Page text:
One former judge of ethics was former Rep. John J. Flynt Jr. (D-Ga.). He headed the House ethics committee but decided in the spring of 1978 to retire after 24 years as a congressman.
He used part of his expense account for $3,150 worth of stamps in the last three months of his political career.
The purpose, he said, was "mostly to send 'thank-you' letters to people who had been friends and supporters and so forth . . . I don't think anything like that should go under the frank. It's like Christmas cards."
James J. Delaney, who represented a Queens, N.Y., district for 32 years and became chairman of the House Rules Committee, didn't use any stamps in the entire year of 1977 but obtained $8,000 worth from the House postmaster in the closing weeks of his career.
He said he took the stamps with him into retirement in Key Biscayne, Fla.
How do you use $8,000 worth of stamps? he was asked.
"I don't know how you use them but I use them," Delaney replied. "I mean you've got to send out all your Christmas cards and you've got to send out all that other stuff.
As far as constituents are concerned, I've got to let them know they have got somebody else there [in Congress]. I tell them I'm no longer representing them."
And Delaney, though no longer a congressman, said he plans to use some stamps for the next Christmas, too, as "sort of a farewell."
Other former congressmen offered these explanations:
Fred B. Rooney (D-Pa.): He said he used $4,000 worth of stamps to answer mail from constituents "and I'm still using them."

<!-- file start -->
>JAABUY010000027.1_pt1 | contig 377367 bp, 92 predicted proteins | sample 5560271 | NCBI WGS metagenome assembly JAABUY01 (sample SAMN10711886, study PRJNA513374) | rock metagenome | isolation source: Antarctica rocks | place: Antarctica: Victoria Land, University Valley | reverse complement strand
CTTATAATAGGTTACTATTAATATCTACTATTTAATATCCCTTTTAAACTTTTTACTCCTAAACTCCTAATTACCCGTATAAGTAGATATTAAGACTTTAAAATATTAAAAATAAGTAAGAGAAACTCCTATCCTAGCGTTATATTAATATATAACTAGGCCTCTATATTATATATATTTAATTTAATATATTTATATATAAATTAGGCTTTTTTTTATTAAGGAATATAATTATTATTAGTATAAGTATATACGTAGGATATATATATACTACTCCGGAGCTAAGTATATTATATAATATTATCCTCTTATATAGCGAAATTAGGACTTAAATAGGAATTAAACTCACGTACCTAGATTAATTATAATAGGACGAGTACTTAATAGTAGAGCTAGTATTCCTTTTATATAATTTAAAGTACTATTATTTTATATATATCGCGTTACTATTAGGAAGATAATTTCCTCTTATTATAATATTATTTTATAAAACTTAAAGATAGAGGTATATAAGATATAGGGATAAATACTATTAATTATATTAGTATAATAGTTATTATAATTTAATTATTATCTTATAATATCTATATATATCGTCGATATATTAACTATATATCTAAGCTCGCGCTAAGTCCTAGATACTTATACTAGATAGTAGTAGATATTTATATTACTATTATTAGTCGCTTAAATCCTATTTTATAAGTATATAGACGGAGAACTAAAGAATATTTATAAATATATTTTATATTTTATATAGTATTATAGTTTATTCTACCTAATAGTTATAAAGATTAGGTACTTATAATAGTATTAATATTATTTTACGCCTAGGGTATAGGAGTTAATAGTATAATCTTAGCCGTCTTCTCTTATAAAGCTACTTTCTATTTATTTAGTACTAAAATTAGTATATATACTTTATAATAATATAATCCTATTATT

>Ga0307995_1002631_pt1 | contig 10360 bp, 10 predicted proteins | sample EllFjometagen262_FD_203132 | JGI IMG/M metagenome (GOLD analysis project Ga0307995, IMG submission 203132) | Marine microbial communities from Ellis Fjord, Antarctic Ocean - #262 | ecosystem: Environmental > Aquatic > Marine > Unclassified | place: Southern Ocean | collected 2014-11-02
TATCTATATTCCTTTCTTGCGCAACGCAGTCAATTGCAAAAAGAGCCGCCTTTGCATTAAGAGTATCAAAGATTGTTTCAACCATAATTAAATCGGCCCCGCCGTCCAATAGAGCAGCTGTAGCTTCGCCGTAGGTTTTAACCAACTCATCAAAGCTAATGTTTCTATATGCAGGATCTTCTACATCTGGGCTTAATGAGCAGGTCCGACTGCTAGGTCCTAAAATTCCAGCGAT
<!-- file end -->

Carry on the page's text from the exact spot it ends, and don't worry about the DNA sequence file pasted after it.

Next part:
Newton I. Steers Jr. (R-Md.), who was defeated last November and charged $2,000 worth of stamps on the last day of his term, said he used them to send out questionnaires on various public issues.
He said he "figured that if I put stamps on the mail, it costs the taxpayers absolutely nothing." He said the money went "from one government pocket to another" and helped "offset the Postal Service deficit."
He said he wanted to "let people express themselves" even though, when the answers to the questionnaires came back, he was no longer in a position to affect public policy. But, he noted, "I have filed to run for my old seat."
Rep. John Young (D-Tex.), whose office account was charged for $3,500 postage on the last day of his 11th and final term, said:
"I don't know anything about it . . . I can't imagine what I'd be getting stamps for . . . I appreciate your bringing this to my attention. I'm very curious about this myself. I'm damned sure gonna find out.
"What a finale, huh?"